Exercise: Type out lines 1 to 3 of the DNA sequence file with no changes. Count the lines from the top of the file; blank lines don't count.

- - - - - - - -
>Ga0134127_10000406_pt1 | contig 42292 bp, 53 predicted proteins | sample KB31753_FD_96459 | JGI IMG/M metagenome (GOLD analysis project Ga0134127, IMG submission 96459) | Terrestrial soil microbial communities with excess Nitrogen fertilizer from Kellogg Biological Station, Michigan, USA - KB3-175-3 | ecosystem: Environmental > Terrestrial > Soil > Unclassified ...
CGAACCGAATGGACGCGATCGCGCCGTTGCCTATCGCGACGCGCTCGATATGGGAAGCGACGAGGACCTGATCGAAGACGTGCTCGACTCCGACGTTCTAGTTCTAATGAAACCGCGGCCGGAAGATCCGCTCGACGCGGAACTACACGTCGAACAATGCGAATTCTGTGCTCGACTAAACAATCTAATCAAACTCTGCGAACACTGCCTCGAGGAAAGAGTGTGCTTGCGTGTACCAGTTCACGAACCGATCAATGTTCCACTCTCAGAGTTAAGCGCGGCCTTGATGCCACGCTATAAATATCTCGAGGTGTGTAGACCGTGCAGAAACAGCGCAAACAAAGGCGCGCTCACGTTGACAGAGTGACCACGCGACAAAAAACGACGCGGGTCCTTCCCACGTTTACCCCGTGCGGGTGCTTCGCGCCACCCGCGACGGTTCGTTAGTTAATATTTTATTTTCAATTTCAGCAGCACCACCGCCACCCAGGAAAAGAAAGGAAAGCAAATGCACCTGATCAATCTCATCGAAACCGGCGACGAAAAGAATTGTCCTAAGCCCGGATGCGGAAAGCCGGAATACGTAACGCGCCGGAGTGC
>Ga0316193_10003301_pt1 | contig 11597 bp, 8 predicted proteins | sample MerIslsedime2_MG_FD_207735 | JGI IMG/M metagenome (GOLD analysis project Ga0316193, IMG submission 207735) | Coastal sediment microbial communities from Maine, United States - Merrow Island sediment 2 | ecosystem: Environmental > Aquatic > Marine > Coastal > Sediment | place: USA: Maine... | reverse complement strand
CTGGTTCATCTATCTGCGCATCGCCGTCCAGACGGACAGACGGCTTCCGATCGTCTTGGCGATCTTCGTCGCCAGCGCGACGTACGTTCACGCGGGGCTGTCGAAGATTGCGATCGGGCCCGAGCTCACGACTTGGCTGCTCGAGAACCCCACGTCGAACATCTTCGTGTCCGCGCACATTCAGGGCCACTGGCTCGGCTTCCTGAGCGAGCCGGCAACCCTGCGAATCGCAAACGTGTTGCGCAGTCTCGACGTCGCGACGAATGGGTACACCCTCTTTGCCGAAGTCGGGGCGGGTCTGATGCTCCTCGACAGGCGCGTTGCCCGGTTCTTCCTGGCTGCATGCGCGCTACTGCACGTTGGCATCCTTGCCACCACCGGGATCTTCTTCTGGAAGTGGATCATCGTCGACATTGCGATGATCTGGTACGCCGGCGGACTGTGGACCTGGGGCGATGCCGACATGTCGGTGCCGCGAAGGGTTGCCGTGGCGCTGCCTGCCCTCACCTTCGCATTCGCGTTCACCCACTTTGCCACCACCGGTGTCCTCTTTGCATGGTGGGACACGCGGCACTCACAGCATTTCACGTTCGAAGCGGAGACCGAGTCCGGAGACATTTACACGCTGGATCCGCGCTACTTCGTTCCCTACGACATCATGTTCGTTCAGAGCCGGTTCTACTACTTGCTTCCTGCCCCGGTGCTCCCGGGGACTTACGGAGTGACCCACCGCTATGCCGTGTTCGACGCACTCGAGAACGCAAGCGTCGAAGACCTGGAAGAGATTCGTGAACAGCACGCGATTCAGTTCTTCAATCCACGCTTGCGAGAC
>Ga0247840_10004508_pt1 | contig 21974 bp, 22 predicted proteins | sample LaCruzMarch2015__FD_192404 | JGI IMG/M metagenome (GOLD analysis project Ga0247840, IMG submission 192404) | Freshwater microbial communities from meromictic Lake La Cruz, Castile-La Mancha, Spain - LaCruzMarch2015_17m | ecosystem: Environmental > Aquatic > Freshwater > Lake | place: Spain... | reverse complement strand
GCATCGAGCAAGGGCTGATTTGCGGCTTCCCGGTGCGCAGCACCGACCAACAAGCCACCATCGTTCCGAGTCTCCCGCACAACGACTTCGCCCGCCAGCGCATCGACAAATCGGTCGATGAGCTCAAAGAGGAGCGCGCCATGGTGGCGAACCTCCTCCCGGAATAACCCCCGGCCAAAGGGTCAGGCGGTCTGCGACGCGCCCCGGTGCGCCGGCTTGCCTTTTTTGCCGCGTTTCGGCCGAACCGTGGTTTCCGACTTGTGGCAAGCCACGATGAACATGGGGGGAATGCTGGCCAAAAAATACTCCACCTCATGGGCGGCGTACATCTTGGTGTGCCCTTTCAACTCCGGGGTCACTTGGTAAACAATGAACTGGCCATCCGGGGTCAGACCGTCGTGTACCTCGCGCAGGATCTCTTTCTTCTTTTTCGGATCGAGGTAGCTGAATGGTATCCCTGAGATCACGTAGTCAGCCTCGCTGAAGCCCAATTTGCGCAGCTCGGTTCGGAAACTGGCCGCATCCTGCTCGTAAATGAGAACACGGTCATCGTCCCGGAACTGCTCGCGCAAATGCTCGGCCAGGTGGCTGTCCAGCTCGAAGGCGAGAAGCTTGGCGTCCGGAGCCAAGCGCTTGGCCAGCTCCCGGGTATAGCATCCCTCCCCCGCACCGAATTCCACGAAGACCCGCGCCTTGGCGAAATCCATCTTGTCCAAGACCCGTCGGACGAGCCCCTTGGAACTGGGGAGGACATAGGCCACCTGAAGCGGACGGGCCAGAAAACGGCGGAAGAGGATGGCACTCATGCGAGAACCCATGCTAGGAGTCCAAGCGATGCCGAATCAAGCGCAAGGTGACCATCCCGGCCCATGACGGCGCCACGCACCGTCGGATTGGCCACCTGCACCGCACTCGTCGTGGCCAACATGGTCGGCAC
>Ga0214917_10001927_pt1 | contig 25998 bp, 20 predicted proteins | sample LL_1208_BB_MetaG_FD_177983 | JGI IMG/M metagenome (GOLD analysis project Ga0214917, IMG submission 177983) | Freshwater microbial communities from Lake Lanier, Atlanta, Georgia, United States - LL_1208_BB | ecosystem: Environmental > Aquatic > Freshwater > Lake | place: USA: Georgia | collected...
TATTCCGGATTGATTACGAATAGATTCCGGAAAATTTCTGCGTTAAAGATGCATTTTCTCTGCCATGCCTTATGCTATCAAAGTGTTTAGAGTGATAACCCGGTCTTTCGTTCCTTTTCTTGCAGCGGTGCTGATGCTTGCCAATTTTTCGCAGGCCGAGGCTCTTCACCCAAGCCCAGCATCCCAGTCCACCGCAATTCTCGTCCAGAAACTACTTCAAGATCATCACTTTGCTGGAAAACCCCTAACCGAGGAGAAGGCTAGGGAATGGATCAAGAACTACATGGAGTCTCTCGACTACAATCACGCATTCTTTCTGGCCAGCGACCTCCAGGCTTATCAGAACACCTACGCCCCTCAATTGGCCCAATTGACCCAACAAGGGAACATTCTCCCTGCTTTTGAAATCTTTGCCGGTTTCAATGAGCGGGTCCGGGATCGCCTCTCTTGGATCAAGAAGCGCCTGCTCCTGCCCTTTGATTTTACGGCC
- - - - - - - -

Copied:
>Ga0134127_10000406_pt1 | contig 42292 bp, 53 predicted proteins | sample KB31753_FD_96459 | JGI IMG/M metagenome (GOLD analysis project Ga0134127, IMG submission 96459) | Terrestrial soil microbial communities with excess Nitrogen fertilizer from Kellogg Biological Station, Michigan, USA - KB3-175-3 | ecosystem: Environmental > Terrestrial > Soil > Unclassified ...
CGAACCGAATGGACGCGATCGCGCCGTTGCCTATCGCGACGCGCTCGATATGGGAAGCGACGAGGACCTGATCGAAGACGTGCTCGACTCCGACGTTCTAGTTCTAATGAAACCGCGGCCGGAAGATCCGCTCGACGCGGAACTACACGTCGAACAATGCGAATTCTGTGCTCGACTAAACAATCTAATCAAACTCTGCGAACACTGCCTCGAGGAAAGAGTGTGCTTGCGTGTACCAGTTCACGAACCGATCAATGTTCCACTCTCAGAGTTAAGCGCGGCCTTGATGCCACGCTATAAATATCTCGAGGTGTGTAGACCGTGCAGAAACAGCGCAAACAAAGGCGCGCTCACGTTGACAGAGTGACCACGCGACAAAAAACGACGCGGGTCCTTCCCACGTTTACCCCGTGCGGGTGCTTCGCGCCACCCGCGACGGTTCGTTAGTTAATATTTTATTTTCAATTTCAGCAGCACCACCGCCACCCAGGAAAAGAAAGGAAAGCAAATGCACCTGATCAATCTCATCGAAACCGGCGACGAAAAGAATTGTCCTAAGCCCGGATGCGGAAAGCCGGAATACGTAACGCGCCGGAGTGC
>Ga0316193_10003301_pt1 | contig 11597 bp, 8 predicted proteins | sample MerIslsedime2_MG_FD_207735 | JGI IMG/M metagenome (GOLD analysis project Ga0316193, IMG submission 207735) | Coastal sediment microbial communities from Maine, United States - Merrow Island sediment 2 | ecosystem: Environmental > Aquatic > Marine > Coastal > Sediment | place: USA: Maine... | reverse complement strand